Belgium's dividends dropped by over a quarter, owing to a halving of Anheuser-Busch InBev's payout. The brewing giant took on huge borrowings to finance its acquisition of SAB Miller and is now taking steps to improve the balance sheet. However, Carl Stick, manager of Rathbone Income fund, said he welcomed the cut. “AB InBev is a terrific business,” he said in a recent interview. “Its management decided it was not being rewarded by paying a high dividend so it reduced it and started to pay down its debt instead. We viewed this as a good move – business and financial risk reduced as a consequence and we think we will get better growth from that lower point, so we topped up our small holding.”

A fund to consider: BlackRock Continental European Income. The manager of this fund, which is on the Chelsea Selection, looks to identify undervalued European companies (or companies with a predominant part of their business based on the Continent) that offer reliable, sustainable dividends; potential dividend growth; and protection against inflation.

Asia inc Japan

For seasonal reasons, Hong Kong dominates the second quarter of each year – it's when most companies pay their dividends. The biggest impact came from China Mobile, which cut its final dividend after profits in the second half of the year underperformed. Elsewhere, Hong Kong's large property and financial sector led payouts higher.

In South Korea, dividends fell, hurt by Samsung keeping its payout steady. The company has contributed most to the country's dividend growth in recent years, but is having to combat lower chip prices and slack demand for smartphone components.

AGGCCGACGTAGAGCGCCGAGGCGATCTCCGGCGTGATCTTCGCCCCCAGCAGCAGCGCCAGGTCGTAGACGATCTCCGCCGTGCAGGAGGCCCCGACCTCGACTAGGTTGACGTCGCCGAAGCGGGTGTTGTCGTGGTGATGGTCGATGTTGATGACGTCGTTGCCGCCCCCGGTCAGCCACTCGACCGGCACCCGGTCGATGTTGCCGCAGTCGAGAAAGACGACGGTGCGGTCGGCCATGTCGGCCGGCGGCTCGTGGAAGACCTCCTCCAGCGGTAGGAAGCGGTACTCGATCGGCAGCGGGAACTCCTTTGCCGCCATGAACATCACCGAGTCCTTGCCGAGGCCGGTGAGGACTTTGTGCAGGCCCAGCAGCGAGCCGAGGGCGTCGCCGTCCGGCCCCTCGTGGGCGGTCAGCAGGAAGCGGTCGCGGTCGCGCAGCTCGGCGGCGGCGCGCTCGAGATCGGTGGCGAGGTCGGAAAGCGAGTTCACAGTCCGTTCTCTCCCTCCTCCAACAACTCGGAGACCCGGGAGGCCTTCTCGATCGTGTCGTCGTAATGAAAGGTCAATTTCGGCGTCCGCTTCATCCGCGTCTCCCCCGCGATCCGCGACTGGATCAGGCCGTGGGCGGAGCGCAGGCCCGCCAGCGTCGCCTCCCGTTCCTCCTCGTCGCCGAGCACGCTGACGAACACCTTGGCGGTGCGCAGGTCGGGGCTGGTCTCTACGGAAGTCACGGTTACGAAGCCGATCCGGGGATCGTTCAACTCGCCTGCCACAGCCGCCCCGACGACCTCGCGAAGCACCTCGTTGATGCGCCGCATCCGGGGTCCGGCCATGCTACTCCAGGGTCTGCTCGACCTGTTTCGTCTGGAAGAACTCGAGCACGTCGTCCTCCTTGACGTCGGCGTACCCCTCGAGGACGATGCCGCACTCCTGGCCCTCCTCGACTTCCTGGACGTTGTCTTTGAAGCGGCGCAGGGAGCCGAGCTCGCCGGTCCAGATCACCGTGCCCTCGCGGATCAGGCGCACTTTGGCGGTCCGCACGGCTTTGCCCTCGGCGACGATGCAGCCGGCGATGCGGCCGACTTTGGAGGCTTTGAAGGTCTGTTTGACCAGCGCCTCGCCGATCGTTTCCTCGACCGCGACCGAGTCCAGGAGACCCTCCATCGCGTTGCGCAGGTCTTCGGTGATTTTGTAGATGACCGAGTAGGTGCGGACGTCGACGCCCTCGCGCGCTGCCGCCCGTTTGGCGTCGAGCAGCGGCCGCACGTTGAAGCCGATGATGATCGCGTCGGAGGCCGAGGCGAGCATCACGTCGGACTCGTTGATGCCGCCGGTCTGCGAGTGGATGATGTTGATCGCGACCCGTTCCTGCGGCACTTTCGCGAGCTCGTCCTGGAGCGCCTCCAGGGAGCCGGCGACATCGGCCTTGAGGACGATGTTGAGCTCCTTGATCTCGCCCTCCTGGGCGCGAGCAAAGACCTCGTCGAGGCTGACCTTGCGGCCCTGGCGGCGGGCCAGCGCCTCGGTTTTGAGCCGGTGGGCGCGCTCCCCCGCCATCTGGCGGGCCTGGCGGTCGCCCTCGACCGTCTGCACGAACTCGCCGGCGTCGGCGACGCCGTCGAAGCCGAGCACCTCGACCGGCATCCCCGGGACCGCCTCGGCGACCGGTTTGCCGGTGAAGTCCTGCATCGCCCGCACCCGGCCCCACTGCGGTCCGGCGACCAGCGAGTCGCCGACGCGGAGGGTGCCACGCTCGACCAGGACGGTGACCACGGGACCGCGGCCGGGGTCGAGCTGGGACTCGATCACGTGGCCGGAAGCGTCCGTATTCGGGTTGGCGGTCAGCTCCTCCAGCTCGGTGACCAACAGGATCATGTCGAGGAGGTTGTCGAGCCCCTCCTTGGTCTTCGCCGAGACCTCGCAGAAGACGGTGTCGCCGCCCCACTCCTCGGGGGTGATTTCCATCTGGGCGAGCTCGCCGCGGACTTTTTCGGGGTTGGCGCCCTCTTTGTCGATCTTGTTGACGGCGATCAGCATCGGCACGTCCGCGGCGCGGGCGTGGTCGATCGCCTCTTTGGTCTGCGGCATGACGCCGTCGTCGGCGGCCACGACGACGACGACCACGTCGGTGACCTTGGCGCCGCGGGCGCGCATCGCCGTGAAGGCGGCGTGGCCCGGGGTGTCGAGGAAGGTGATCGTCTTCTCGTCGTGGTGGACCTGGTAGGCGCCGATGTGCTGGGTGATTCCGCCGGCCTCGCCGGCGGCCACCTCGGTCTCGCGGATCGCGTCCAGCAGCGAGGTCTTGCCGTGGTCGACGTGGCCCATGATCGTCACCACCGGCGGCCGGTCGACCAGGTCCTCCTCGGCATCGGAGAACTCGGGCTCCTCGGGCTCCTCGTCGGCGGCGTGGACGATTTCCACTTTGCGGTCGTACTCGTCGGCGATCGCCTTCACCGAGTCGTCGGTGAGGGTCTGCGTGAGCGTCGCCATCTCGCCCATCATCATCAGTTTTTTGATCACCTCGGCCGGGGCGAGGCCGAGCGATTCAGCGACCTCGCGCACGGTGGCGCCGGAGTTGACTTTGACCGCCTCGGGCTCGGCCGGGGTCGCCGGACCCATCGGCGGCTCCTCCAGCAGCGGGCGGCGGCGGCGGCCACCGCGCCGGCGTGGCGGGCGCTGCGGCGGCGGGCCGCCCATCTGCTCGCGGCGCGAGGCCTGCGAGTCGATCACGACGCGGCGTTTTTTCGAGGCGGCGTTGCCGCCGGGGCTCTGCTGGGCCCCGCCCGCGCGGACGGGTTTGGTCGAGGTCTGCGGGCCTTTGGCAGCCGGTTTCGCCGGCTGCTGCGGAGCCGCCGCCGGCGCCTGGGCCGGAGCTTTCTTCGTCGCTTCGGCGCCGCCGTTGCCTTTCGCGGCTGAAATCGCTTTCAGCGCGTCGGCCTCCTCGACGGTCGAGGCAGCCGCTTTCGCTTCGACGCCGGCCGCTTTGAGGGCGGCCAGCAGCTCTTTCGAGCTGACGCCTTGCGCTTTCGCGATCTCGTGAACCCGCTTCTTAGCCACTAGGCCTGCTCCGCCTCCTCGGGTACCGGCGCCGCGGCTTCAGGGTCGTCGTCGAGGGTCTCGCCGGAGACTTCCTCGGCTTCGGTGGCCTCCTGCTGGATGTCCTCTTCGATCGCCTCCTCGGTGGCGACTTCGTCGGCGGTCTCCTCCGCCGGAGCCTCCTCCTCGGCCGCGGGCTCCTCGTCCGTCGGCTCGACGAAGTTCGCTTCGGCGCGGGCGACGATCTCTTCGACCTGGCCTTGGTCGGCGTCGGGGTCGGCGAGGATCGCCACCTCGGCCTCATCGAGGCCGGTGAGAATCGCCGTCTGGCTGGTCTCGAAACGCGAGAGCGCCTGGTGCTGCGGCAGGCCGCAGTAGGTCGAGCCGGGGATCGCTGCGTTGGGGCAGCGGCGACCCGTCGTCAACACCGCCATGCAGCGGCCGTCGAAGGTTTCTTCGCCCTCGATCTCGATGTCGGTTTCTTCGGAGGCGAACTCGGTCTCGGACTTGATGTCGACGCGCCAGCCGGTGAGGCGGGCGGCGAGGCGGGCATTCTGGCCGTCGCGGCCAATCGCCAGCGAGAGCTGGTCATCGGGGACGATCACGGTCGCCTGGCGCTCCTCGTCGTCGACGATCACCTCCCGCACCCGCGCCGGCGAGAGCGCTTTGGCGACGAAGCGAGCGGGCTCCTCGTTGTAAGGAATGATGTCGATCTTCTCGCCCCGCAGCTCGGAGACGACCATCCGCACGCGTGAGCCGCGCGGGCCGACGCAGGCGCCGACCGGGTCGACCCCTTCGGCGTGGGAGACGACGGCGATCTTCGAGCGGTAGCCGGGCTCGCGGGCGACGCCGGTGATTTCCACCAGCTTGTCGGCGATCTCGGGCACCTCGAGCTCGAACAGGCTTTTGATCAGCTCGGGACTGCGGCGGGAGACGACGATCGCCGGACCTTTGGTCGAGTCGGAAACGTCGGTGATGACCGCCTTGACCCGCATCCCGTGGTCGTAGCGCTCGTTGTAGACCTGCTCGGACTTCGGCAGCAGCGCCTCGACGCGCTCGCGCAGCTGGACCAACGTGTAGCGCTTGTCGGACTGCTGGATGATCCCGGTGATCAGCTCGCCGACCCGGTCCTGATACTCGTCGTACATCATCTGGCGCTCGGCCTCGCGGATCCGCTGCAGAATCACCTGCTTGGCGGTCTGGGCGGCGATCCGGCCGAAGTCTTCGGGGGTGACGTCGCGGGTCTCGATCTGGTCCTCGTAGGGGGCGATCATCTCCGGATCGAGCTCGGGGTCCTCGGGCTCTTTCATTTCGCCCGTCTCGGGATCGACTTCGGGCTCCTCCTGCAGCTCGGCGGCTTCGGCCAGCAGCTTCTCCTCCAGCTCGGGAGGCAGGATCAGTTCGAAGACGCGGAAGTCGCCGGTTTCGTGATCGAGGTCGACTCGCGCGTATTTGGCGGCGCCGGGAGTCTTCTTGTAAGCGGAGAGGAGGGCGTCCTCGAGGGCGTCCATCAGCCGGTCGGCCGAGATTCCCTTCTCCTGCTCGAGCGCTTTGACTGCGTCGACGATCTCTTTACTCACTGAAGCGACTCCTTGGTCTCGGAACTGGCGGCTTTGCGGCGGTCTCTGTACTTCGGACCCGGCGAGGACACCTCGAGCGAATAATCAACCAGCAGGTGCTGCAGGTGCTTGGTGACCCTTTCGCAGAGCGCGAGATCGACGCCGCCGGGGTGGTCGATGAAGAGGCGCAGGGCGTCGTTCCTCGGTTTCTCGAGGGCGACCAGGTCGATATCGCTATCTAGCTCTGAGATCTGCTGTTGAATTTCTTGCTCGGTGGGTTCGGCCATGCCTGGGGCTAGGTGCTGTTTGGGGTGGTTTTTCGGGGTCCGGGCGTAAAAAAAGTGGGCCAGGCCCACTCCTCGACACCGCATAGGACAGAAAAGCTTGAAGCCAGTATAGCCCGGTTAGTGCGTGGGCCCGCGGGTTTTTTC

Indonesia and Japan experienced new record highs. Almost three quarters of Japanese companies in the index raised their dividends, reflecting rising profitability and expanding payout ratios. The biggest contribution came from Takeda, the pharmaceutical group that acquired Shire in the UK. Japanese dividend growth has been outperforming the rest of the world for four years, reversing a long period of relative stagflation.

A fund to consider: Baillie Gifford Japanese Income Growth has just marked its third anniversary. It aims to benefit from the improving corporate governance in Japan, as more and more businesses move towards a progressive dividend-paying policy.

For those looking for a fully global option, Fidelity Global Dividend, which is on the Chelsea Selection, is worth a look. Dan Roberts has been managing this fund since its inception in January 2012. He targets business models with predictable, resilient returns and is happy to pay a fair price for a good company.

For more income-producing fund ideas, visit the Chelsea Selection.

*All data sourced from the Janus Henderson Global Dividend Index, edition 23, August 2019.
Past performance is not a reliable guide to future returns. You may not get back the amount originally invested, and tax rules can change over time. Darius's views are his own and do not constitute financial advice.
Published on 22/08/2019